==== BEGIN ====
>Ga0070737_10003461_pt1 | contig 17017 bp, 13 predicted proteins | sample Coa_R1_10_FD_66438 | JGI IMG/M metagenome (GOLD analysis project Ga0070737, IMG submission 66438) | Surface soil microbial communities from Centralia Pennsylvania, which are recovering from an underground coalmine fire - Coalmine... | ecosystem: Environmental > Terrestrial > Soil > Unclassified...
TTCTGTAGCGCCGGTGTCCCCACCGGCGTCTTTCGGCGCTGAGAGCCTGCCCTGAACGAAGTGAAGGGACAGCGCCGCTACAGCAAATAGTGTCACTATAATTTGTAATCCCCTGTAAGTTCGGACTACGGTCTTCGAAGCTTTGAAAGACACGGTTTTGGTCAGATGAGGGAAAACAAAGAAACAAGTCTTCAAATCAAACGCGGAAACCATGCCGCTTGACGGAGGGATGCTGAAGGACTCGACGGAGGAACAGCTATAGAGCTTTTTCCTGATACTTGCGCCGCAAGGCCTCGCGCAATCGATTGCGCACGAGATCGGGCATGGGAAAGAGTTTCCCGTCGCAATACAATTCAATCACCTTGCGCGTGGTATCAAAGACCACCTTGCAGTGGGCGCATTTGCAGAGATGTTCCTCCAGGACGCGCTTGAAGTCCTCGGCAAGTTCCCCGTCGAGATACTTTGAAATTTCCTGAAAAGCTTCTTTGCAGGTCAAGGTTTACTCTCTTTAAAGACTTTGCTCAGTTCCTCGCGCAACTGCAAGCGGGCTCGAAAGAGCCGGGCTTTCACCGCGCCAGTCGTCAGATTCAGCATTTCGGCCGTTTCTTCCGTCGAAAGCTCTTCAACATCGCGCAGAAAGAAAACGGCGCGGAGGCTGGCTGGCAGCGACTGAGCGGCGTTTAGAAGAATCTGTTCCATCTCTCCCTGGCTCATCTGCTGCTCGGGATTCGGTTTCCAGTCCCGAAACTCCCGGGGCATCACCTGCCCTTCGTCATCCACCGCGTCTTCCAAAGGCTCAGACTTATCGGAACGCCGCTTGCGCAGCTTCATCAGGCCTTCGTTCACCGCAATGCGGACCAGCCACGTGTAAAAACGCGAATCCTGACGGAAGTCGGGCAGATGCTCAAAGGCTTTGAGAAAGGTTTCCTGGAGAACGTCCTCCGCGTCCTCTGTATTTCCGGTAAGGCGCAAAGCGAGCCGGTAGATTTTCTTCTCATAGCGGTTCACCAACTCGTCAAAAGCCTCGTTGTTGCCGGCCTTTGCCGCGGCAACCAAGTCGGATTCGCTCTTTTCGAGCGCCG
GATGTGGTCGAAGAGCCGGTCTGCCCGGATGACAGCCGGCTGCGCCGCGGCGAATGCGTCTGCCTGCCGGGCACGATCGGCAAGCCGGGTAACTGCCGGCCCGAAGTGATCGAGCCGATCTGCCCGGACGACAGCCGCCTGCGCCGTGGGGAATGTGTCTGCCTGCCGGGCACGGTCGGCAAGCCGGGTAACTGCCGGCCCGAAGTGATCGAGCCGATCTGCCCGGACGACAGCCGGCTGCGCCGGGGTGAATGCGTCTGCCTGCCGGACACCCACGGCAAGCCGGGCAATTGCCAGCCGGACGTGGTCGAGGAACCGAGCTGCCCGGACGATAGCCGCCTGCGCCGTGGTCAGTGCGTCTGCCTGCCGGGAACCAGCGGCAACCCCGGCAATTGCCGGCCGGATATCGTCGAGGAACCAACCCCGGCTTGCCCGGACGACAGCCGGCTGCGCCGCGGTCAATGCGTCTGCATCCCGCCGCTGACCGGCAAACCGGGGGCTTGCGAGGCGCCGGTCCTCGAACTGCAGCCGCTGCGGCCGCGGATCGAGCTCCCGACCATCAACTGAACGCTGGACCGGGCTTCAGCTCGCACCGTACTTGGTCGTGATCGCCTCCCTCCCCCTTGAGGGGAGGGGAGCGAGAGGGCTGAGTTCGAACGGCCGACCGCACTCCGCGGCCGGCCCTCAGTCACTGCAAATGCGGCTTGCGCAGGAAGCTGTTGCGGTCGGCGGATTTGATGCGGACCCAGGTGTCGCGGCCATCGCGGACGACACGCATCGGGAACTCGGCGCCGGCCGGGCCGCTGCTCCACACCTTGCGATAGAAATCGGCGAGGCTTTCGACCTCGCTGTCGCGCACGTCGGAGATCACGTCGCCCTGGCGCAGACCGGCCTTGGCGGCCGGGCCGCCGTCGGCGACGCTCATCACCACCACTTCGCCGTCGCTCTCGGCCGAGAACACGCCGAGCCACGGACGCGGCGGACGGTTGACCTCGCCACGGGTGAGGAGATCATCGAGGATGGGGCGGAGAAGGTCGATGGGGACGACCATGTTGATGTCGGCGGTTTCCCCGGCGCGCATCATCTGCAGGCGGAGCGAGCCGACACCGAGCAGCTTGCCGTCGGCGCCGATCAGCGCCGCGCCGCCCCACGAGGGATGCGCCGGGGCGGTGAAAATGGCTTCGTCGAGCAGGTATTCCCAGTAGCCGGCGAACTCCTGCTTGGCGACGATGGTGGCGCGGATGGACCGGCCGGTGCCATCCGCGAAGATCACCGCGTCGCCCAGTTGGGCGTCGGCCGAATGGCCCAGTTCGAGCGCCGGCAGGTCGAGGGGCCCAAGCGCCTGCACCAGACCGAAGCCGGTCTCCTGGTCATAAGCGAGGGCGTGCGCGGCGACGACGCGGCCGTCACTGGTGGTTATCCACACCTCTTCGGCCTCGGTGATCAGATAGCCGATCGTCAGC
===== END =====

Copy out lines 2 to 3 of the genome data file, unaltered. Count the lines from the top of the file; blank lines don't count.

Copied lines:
TTCTGTAGCGCCGGTGTCCCCACCGGCGTCTTTCGGCGCTGAGAGCCTGCCCTGAACGAAGTGAAGGGACAGCGCCGCTACAGCAAATAGTGTCACTATAATTTGTAATCCCCTGTAAGTTCGGACTACGGTCTTCGAAGCTTTGAAAGACACGGTTTTGGTCAGATGAGGGAAAACAAAGAAACAAGTCTTCAAATCAAACGCGGAAACCATGCCGCTTGACGGAGGGATGCTGAAGGACTCGACGGAGGAACAGCTATAGAGCTTTTTCCTGATACTTGCGCCGCAAGGCCTCGCGCAATCGATTGCGCACGAGATCGGGCATGGGAAAGAGTTTCCCGTCGCAATACAATTCAATCACCTTGCGCGTGGTATCAAAGACCACCTTGCAGTGGGCGCATTTGCAGAGATGTTCCTCCAGGACGCGCTTGAAGTCCTCGGCAAGTTCCCCGTCGAGATACTTTGAAATTTCCTGAAAAGCTTCTTTGCAGGTCAAGGTTTACTCTCTTTAAAGACTTTGCTCAGTTCCTCGCGCAACTGCAAGCGGGCTCGAAAGAGCCGGGCTTTCACCGCGCCAGTCGTCAGATTCAGCATTTCGGCCGTTTCTTCCGTCGAAAGCTCTTCAACATCGCGCAGAAAGAAAACGGCGCGGAGGCTGGCTGGCAGCGACTGAGCGGCGTTTAGAAGAATCTGTTCCATCTCTCCCTGGCTCATCTGCTGCTCGGGATTCGGTTTCCAGTCCCGAAACTCCCGGGGCATCACCTGCCCTTCGTCATCCACCGCGTCTTCCAAAGGCTCAGACTTATCGGAACGCCGCTTGCGCAGCTTCATCAGGCCTTCGTTCACCGCAATGCGGACCAGCCACGTGTAAAAACGCGAATCCTGACGGAAGTCGGGCAGATGCTCAAAGGCTTTGAGAAAGGTTTCCTGGAGAACGTCCTCCGCGTCCTCTGTATTTCCGGTAAGGCGCAAAGCGAGCCGGTAGATTTTCTTCTCATAGCGGTTCACCAACTCGTCAAAAGCCTCGTTGTTGCCGGCCTTTGCCGCGGCAACCAAGTCGGATTCGCTCTTTTCGAGCGCCG
GATGTGGTCGAAGAGCCGGTCTGCCCGGATGACAGCCGGCTGCGCCGCGGCGAATGCGTCTGCCTGCCGGGCACGATCGGCAAGCCGGGTAACTGCCGGCCCGAAGTGATCGAGCCGATCTGCCCGGACGACAGCCGCCTGCGCCGTGGGGAATGTGTCTGCCTGCCGGGCACGGTCGGCAAGCCGGGTAACTGCCGGCCCGAAGTGATCGAGCCGATCTGCCCGGACGACAGCCGGCTGCGCCGGGGTGAATGCGTCTGCCTGCCGGACACCCACGGCAAGCCGGGCAATTGCCAGCCGGACGTGGTCGAGGAACCGAGCTGCCCGGACGATAGCCGCCTGCGCCGTGGTCAGTGCGTCTGCCTGCCGGGAACCAGCGGCAACCCCGGCAATTGCCGGCCGGATATCGTCGAGGAACCAACCCCGGCTTGCCCGGACGACAGCCGGCTGCGCCGCGGTCAATGCGTCTGCATCCCGCCGCTGACCGGCAAACCGGGGGCTTGCGAGGCGCCGGTCCTCGAACTGCAGCCGCTGCGGCCGCGGATCGAGCTCCCGACCATCAACTGAACGCTGGACCGGGCTTCAGCTCGCACCGTACTTGGTCGTGATCGCCTCCCTCCCCCTTGAGGGGAGGGGAGCGAGAGGGCTGAGTTCGAACGGCCGACCGCACTCCGCGGCCGGCCCTCAGTCACTGCAAATGCGGCTTGCGCAGGAAGCTGTTGCGGTCGGCGGATTTGATGCGGACCCAGGTGTCGCGGCCATCGCGGACGACACGCATCGGGAACTCGGCGCCGGCCGGGCCGCTGCTCCACACCTTGCGATAGAAATCGGCGAGGCTTTCGACCTCGCTGTCGCGCACGTCGGAGATCACGTCGCCCTGGCGCAGACCGGCCTTGGCGGCCGGGCCGCCGTCGGCGACGCTCATCACCACCACTTCGCCGTCGCTCTCGGCCGAGAACACGCCGAGCCACGGACGCGGCGGACGGTTGACCTCGCCACGGGTGAGGAGATCATCGAGGATGGGGCGGAGAAGGTCGATGGGGACGACCATGTTGATGTCGGCGGTTTCCCCGGCGCGCATCATCTGCAGGCGGAGCGAGCCGACACCGAGCAGCTTGCCGTCGGCGCCGATCAGCGCCGCGCCGCCCCACGAGGGATGCGCCGGGGCGGTGAAAATGGCTTCGTCGAGCAGGTATTCCCAGTAGCCGGCGAACTCCTGCTTGGCGACGATGGTGGCGCGGATGGACCGGCCGGTGCCATCCGCGAAGATCACCGCGTCGCCCAGTTGGGCGTCGGCCGAATGGCCCAGTTCGAGCGCCGGCAGGTCGAGGGGCCCAAGCGCCTGCACCAGACCGAAGCCGGTCTCCTGGTCATAAGCGAGGGCGTGCGCGGCGACGACGCGGCCGTCACTGGTGGTTATCCACACCTCTTCGGCCTCGGTGATCAGATAGCCGATCGTCAGC